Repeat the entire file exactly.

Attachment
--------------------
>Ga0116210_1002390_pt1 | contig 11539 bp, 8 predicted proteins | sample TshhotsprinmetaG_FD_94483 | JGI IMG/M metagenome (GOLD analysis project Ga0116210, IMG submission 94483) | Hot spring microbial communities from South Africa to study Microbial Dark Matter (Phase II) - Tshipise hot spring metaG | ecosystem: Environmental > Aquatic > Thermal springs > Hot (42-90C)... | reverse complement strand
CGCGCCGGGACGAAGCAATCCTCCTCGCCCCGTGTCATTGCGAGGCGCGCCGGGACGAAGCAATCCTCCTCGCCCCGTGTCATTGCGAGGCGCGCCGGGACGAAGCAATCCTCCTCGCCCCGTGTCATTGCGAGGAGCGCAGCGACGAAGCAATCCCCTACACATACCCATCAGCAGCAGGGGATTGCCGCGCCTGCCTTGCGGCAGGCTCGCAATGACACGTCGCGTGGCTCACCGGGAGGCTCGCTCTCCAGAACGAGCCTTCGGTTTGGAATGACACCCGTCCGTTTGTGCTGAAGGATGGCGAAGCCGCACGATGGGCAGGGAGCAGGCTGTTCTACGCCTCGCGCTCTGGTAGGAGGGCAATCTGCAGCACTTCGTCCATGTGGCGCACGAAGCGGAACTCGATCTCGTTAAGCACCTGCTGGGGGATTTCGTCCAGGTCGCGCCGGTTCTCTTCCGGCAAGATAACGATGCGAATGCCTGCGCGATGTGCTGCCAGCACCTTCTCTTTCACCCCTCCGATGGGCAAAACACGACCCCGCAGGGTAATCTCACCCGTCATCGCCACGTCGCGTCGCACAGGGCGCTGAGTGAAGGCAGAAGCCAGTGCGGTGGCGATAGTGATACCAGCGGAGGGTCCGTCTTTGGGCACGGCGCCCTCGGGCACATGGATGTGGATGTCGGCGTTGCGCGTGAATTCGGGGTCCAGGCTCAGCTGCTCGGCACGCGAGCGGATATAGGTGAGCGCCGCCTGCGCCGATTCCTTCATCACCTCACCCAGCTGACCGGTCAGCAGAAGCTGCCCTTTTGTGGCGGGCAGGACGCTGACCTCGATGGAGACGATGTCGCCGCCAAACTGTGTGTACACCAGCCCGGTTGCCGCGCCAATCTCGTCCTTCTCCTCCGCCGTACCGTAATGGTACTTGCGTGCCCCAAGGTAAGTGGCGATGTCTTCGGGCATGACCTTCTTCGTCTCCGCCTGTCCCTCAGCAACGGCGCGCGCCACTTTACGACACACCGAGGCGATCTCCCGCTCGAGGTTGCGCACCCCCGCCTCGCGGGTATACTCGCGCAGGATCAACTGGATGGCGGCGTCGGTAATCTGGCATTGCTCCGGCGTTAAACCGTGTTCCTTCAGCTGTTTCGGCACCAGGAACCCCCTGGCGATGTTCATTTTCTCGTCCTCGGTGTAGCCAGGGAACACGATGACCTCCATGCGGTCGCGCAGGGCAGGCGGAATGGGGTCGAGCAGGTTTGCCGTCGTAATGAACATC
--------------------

>Ga0116210_1002390_pt1 | contig 11539 bp, 8 predicted proteins | sample TshhotsprinmetaG_FD_94483 | JGI IMG/M metagenome (GOLD analysis project Ga0116210, IMG submission 94483) | Hot spring microbial communities from South Africa to study Microbial Dark Matter (Phase II) - Tshipise hot spring metaG | ecosystem: Environmental > Aquatic > Thermal springs > Hot (42-90C)... | reverse complement strand
CGCGCCGGGACGAAGCAATCCTCCTCGCCCCGTGTCATTGCGAGGCGCGCCGGGACGAAGCAATCCTCCTCGCCCCGTGTCATTGCGAGGCGCGCCGGGACGAAGCAATCCTCCTCGCCCCGTGTCATTGCGAGGAGCGCAGCGACGAAGCAATCCCCTACACATACCCATCAGCAGCAGGGGATTGCCGCGCCTGCCTTGCGGCAGGCTCGCAATGACACGTCGCGTGGCTCACCGGGAGGCTCGCTCTCCAGAACGAGCCTTCGGTTTGGAATGACACCCGTCCGTTTGTGCTGAAGGATGGCGAAGCCGCACGATGGGCAGGGAGCAGGCTGTTCTACGCCTCGCGCTCTGGTAGGAGGGCAATCTGCAGCACTTCGTCCATGTGGCGCACGAAGCGGAACTCGATCTCGTTAAGCACCTGCTGGGGGATTTCGTCCAGGTCGCGCCGGTTCTCTTCCGGCAAGATAACGATGCGAATGCCTGCGCGATGTGCTGCCAGCACCTTCTCTTTCACCCCTCCGATGGGCAAAACACGACCCCGCAGGGTAATCTCACCCGTCATCGCCACGTCGCGTCGCACAGGGCGCTGAGTGAAGGCAGAAGCCAGTGCGGTGGCGATAGTGATACCAGCGGAGGGTCCGTCTTTGGGCACGGCGCCCTCGGGCACATGGATGTGGATGTCGGCGTTGCGCGTGAATTCGGGGTCCAGGCTCAGCTGCTCGGCACGCGAGCGGATATAGGTGAGCGCCGCCTGCGCCGATTCCTTCATCACCTCACCCAGCTGACCGGTCAGCAGAAGCTGCCCTTTTGTGGCGGGCAGGACGCTGACCTCGATGGAGACGATGTCGCCGCCAAACTGTGTGTACACCAGCCCGGTTGCCGCGCCAATCTCGTCCTTCTCCTCCGCCGTACCGTAATGGTACTTGCGTGCCCCAAGGTAAGTGGCGATGTCTTCGGGCATGACCTTCTTCGTCTCCGCCTGTCCCTCAGCAACGGCGCGCGCCACTTTACGACACACCGAGGCGATCTCCCGCTCGAGGTTGCGCACCCCCGCCTCGCGGGTATACTCGCGCAGGATCAACTGGATGGCGGCGTCGGTAATCTGGCATTGCTCCGGCGTTAAACCGTGTTCCTTCAGCTGTTTCGGCACCAGGAACCCCCTGGCGATGTTCATTTTCTCGTCCTCGGTGTAGCCAGGGAACACGATGACCTCCATGCGGTCGCGCAGGGCAGGCGGAATGGGGTCGAGCAGGTTTGCCGTCGTAATGAACATC